The Arab world in the 1990s and beyond: old problems and new challenges

by Mary E. Morris


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Emphasizing the importance of an understanding of the past, this paper considers the history of the Middle East, and the events that are occurring there now and that are likely to occur in the future. The Iraqi invasion of Kuwait has exposed a number of fissures and cleavages in the Arab world. The author reviews the underlying problems that have caused the fissures: the Palestinian problem; scarcity of resources, especially water; population growth and increased urbanization; economic imbalances; religious differences; border disputes; and the impact of Western values on traditional societies. The author suggests that the changes brought about by Iraq's invasion of Kuwait present opportunities as well as challenges which will best be met by acting out of an understanding of the past.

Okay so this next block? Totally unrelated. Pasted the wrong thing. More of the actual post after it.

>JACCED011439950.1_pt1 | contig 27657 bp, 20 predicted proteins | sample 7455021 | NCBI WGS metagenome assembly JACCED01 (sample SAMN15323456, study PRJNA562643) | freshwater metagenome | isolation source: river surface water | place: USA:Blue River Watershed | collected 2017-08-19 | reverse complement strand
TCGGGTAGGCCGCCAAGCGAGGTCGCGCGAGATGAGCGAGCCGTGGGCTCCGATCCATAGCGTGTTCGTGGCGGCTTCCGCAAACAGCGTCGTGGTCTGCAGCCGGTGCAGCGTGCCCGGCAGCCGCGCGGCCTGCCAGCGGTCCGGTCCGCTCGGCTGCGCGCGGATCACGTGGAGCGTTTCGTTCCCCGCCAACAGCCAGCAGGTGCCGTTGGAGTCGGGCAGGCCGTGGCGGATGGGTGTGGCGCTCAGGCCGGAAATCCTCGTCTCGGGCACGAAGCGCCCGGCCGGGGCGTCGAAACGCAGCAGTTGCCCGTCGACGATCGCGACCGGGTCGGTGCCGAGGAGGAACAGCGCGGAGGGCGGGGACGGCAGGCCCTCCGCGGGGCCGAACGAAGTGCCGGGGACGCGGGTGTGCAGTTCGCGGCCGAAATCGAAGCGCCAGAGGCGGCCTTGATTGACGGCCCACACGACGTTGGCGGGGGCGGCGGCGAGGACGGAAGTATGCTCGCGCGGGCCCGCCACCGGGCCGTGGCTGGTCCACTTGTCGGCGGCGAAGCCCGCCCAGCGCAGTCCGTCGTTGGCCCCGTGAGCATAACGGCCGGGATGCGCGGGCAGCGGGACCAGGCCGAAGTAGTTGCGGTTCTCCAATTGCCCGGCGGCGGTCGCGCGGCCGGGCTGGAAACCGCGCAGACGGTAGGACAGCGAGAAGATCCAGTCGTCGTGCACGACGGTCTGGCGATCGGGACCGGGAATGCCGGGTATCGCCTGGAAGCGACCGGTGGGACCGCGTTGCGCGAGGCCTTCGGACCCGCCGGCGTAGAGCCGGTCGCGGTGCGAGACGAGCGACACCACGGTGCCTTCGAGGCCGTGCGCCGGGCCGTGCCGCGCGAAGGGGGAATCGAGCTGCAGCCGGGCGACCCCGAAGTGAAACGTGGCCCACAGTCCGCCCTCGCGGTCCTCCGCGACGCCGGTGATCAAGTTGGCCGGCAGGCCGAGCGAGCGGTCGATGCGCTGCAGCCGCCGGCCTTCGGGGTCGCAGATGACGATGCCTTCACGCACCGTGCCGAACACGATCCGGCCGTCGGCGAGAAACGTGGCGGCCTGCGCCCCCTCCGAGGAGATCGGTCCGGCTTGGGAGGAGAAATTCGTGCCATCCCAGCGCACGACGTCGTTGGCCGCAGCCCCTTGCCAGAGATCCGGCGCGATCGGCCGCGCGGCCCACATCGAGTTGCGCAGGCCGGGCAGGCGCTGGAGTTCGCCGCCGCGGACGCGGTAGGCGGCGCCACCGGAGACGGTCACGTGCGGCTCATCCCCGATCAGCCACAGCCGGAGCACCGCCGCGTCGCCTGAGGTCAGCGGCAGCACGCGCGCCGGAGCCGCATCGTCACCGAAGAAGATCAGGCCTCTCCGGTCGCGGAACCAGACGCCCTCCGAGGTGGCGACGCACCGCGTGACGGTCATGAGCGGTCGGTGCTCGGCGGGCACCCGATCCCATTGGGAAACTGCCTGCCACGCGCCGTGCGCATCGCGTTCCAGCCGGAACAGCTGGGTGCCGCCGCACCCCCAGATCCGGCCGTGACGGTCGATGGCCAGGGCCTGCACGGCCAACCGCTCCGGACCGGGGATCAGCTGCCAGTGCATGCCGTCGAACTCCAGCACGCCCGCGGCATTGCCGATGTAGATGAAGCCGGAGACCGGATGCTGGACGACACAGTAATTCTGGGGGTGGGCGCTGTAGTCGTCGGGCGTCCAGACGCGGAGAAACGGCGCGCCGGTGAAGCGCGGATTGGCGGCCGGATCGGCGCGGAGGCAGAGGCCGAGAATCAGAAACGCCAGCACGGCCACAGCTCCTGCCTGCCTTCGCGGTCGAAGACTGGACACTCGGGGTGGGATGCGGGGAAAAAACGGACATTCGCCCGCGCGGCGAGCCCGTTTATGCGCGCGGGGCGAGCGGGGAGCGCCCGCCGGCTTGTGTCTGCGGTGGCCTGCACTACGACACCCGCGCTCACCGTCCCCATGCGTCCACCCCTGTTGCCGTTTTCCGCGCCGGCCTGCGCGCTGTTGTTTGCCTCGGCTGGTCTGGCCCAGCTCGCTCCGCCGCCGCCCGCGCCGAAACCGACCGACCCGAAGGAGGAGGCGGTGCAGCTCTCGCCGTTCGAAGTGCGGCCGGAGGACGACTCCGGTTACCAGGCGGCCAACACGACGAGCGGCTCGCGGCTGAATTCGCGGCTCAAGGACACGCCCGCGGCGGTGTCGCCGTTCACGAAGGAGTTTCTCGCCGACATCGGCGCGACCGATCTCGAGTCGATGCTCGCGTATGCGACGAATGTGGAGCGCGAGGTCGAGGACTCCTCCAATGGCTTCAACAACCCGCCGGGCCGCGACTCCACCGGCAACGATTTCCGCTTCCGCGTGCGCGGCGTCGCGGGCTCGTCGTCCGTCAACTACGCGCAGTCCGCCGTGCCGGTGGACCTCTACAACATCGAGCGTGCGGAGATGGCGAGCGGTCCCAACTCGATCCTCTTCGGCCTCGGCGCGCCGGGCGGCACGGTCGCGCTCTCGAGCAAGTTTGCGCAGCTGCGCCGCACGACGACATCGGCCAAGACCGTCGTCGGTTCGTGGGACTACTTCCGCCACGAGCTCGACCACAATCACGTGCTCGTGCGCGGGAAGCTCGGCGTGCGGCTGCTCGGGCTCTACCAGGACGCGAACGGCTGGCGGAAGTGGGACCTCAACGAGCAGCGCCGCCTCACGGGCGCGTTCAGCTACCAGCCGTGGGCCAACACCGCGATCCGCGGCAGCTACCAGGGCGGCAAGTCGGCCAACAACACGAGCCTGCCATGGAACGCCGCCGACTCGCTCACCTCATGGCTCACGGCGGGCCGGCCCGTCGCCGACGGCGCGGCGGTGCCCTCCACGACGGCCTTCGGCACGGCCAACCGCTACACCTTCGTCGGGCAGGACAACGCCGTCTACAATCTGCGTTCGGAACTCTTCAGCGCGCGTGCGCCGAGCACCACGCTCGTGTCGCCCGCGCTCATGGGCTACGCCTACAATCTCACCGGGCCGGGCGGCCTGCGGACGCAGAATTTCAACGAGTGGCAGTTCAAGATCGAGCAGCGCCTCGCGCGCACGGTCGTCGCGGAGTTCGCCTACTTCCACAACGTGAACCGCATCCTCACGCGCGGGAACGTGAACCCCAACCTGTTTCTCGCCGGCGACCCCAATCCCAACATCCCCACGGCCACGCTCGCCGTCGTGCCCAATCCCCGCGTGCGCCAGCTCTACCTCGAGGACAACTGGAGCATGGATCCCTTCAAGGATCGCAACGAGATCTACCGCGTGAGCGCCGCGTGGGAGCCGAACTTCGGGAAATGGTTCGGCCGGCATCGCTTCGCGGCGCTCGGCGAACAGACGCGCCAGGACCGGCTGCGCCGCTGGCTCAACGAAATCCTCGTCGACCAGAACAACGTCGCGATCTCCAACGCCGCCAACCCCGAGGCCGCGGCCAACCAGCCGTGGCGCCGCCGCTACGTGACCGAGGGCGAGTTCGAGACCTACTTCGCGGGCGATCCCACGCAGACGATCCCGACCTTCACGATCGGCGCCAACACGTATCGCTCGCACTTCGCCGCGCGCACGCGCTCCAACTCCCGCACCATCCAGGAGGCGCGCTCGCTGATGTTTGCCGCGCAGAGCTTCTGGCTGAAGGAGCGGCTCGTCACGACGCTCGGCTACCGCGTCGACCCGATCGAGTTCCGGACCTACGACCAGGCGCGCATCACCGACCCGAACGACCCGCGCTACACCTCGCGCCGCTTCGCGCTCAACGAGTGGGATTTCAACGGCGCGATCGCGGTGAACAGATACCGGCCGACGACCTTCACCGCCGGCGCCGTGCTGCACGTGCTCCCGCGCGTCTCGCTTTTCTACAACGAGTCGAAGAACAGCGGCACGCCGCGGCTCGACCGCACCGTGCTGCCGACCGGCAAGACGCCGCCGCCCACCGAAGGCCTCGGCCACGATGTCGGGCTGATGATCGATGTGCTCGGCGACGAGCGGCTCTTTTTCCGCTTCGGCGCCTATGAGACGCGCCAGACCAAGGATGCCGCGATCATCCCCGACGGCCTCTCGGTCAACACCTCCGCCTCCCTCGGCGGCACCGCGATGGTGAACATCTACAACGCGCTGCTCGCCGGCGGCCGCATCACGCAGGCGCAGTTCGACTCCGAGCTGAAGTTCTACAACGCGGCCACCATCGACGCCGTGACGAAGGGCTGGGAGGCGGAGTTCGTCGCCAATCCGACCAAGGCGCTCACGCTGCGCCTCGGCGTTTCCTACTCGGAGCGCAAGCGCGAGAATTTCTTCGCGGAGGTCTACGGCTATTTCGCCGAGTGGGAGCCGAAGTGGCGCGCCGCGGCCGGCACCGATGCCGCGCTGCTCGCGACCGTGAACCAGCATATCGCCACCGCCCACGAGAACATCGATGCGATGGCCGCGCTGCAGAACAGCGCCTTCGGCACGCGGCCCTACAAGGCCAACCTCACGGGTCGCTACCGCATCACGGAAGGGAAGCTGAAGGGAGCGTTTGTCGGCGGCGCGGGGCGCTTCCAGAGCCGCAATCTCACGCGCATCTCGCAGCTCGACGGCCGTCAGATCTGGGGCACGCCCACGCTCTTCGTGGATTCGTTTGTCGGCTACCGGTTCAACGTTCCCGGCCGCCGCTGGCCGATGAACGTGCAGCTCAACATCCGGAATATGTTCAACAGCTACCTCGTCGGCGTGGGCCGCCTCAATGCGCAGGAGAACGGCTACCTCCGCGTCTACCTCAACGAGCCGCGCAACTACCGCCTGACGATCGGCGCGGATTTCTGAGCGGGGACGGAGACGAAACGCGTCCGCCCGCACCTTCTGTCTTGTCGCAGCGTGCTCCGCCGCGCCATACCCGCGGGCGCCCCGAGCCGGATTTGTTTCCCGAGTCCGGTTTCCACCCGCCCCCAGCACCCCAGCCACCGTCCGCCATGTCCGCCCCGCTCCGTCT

This report is part of the RAND Corporation Paper series. The paper was a product of the RAND Corporation from 1948 to 2003 that captured speeches, memorials, and derivative research, usually prepared on authors' own time and meant to be the scholarly or scientific contribution of individual authors to their professional fields. Papers were less formal than reports and did not require rigorous peer review.

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